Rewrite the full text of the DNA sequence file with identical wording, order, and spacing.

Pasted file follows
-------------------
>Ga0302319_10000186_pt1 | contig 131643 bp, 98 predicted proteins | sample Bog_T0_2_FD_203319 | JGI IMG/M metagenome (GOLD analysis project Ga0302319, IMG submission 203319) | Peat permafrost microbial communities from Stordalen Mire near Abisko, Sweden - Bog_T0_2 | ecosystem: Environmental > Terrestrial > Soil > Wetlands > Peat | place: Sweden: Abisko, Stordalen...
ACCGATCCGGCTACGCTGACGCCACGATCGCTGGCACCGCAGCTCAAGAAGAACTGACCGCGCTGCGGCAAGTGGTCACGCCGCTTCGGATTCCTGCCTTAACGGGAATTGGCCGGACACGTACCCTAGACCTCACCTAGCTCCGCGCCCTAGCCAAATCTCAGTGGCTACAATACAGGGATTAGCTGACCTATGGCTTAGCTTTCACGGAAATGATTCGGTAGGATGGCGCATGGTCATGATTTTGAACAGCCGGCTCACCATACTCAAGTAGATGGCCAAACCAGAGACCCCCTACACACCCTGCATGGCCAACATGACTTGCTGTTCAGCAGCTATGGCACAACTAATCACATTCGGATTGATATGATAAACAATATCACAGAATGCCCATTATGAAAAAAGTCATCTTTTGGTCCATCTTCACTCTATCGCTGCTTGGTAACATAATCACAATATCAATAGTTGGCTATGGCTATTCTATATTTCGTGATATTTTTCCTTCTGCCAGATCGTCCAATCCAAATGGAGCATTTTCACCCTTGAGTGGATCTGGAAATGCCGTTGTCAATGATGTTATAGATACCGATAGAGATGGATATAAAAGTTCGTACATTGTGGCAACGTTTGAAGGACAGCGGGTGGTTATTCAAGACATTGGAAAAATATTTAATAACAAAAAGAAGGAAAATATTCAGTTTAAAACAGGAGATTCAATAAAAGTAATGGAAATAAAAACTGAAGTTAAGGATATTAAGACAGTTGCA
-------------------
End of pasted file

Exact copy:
>Ga0302319_10000186_pt1 | contig 131643 bp, 98 predicted proteins | sample Bog_T0_2_FD_203319 | JGI IMG/M metagenome (GOLD analysis project Ga0302319, IMG submission 203319) | Peat permafrost microbial communities from Stordalen Mire near Abisko, Sweden - Bog_T0_2 | ecosystem: Environmental > Terrestrial > Soil > Wetlands > Peat | place: Sweden: Abisko, Stordalen...
ACCGATCCGGCTACGCTGACGCCACGATCGCTGGCACCGCAGCTCAAGAAGAACTGACCGCGCTGCGGCAAGTGGTCACGCCGCTTCGGATTCCTGCCTTAACGGGAATTGGCCGGACACGTACCCTAGACCTCACCTAGCTCCGCGCCCTAGCCAAATCTCAGTGGCTACAATACAGGGATTAGCTGACCTATGGCTTAGCTTTCACGGAAATGATTCGGTAGGATGGCGCATGGTCATGATTTTGAACAGCCGGCTCACCATACTCAAGTAGATGGCCAAACCAGAGACCCCCTACACACCCTGCATGGCCAACATGACTTGCTGTTCAGCAGCTATGGCACAACTAATCACATTCGGATTGATATGATAAACAATATCACAGAATGCCCATTATGAAAAAAGTCATCTTTTGGTCCATCTTCACTCTATCGCTGCTTGGTAACATAATCACAATATCAATAGTTGGCTATGGCTATTCTATATTTCGTGATATTTTTCCTTCTGCCAGATCGTCCAATCCAAATGGAGCATTTTCACCCTTGAGTGGATCTGGAAATGCCGTTGTCAATGATGTTATAGATACCGATAGAGATGGATATAAAAGTTCGTACATTGTGGCAACGTTTGAAGGACAGCGGGTGGTTATTCAAGACATTGGAAAAATATTTAATAACAAAAAGAAGGAAAATATTCAGTTTAAAACAGGAGATTCAATAAAAGTAATGGAAATAAAAACTGAAGTTAAGGATATTAAGACAGTTGCA